ah cool, i really need to make it out to tai po next time...i have a bunch of places i want to try there, but i never end up having time

                            2. re: Lau

                              My fav in town is Tin Hung in Yuen Long. But that is a long trek for goose but I always buy one when I am in the area

                              1. re: HKTraveler

                                yah yuen long is far, but ive heard of alot of places that sound amazing out there

                                i need to spend like a month in HK so i actually have enough time to do stuff like yuen long

                                1. re: HKTraveler

                                  Yup I actually took a photo outside Tin Hung in January when I took friends from San Francisco there. Unfortunately we had prefilled our stomach quota at Happy Seafood at Lau Fau Shan, but it was worth the splurge, otherwise that would have been a good contender for goose.

                                  The other options would be the Chiu Chow marinade versions, of which Chong Fat in Kowloon City does some killer goose livers.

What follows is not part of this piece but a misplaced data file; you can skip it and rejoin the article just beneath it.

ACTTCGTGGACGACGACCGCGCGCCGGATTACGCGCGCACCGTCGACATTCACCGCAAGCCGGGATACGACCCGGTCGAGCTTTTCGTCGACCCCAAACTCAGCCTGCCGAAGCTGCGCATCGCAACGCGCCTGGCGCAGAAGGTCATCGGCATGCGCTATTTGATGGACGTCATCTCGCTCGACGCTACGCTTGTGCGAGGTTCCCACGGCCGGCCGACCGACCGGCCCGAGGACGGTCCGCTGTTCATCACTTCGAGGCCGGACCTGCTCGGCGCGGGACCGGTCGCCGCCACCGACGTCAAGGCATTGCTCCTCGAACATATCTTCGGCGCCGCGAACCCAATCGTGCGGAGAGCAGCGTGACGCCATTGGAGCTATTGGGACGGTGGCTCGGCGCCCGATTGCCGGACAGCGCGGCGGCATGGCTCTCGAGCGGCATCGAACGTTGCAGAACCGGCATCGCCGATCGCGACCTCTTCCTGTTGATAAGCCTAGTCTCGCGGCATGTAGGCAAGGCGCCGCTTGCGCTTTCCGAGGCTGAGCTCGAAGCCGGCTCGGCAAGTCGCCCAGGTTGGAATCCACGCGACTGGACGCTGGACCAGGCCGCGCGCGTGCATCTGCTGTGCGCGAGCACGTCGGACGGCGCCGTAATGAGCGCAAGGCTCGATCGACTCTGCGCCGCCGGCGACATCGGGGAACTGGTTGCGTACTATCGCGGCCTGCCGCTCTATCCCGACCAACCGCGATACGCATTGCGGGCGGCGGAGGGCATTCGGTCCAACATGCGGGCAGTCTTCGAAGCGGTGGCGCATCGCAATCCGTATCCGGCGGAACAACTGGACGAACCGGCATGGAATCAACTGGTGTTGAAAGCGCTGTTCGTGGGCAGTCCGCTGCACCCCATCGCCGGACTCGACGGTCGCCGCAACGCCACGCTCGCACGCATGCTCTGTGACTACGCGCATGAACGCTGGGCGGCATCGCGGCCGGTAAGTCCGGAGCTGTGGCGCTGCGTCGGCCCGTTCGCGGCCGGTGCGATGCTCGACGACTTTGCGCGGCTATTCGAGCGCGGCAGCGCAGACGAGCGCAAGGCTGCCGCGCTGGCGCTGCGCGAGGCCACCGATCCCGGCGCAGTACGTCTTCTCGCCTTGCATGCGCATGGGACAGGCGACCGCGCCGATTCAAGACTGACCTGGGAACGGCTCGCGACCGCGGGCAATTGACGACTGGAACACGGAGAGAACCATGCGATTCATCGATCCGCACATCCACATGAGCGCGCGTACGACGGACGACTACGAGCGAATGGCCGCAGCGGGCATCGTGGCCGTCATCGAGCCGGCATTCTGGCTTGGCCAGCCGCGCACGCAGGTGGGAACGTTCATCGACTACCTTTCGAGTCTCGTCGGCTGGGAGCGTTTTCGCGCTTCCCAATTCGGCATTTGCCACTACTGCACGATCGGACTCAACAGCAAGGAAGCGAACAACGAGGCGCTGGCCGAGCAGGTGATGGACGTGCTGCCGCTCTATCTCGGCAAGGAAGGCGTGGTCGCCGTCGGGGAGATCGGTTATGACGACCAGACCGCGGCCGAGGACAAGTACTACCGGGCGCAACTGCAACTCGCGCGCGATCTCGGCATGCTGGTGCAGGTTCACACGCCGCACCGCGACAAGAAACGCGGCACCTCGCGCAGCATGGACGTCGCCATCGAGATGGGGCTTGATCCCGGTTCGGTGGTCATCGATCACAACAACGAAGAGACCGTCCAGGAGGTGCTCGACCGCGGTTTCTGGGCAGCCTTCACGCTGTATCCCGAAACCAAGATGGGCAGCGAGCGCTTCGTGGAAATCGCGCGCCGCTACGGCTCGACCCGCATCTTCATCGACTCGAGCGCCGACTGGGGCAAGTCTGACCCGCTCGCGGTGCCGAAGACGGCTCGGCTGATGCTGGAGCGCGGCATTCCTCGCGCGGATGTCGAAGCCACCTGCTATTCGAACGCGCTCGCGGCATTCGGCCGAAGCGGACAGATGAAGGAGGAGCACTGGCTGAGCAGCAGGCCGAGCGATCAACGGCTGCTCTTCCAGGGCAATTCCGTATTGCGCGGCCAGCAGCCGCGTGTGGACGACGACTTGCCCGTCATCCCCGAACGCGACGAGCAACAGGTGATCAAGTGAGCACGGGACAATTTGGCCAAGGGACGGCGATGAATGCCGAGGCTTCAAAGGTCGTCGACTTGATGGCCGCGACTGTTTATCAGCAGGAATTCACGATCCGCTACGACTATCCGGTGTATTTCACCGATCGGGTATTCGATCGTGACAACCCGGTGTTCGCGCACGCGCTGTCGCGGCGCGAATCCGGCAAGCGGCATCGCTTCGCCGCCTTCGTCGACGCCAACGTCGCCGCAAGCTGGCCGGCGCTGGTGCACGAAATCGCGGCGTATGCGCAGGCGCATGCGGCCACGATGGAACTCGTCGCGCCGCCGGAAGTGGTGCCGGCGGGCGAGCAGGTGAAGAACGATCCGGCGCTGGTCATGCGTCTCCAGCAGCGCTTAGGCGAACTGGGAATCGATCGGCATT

The marinade at Hung's Delicacies (North Point) is very intense and complex, at least it was still good for me in January when we had the sliced goose breast.

                                  The other option would be Bor Kee in Western District, but you have to be first in line (lunch hour) and order a whole goose drumstick uncut, so when you bite into it, you let the lard drip into the noodles. The skin is super crispy. The duck drumstick is also very good.

                                  1. re: K K

                                    yah i want to try chong fat, i like hung's alot i actually find their marinade quite light on a relative basis but really good although i like tak kee a bit better

                                    haven't heard of bor kee, but will def put it on my list, sounds amazing!

                                    1. re: K K

                                      Have only been to the new "Ball Kee" once and it was only OK. Still have fond memories of the old one where you can walking in late at night and still get a bowl of uncut goose drumstick "lai fun"!

                                      1. re: K K

                                        Think the Hung's Delicacies in North Point is closing end of this month?

                                        1. re: HKTraveler

                                          really?? wow are they moving or shutting completely?

                                          1. re: Lau

                                            Just this location but permanently. They are also at the airport and I think one other location as well

                                            1. re: HKTraveler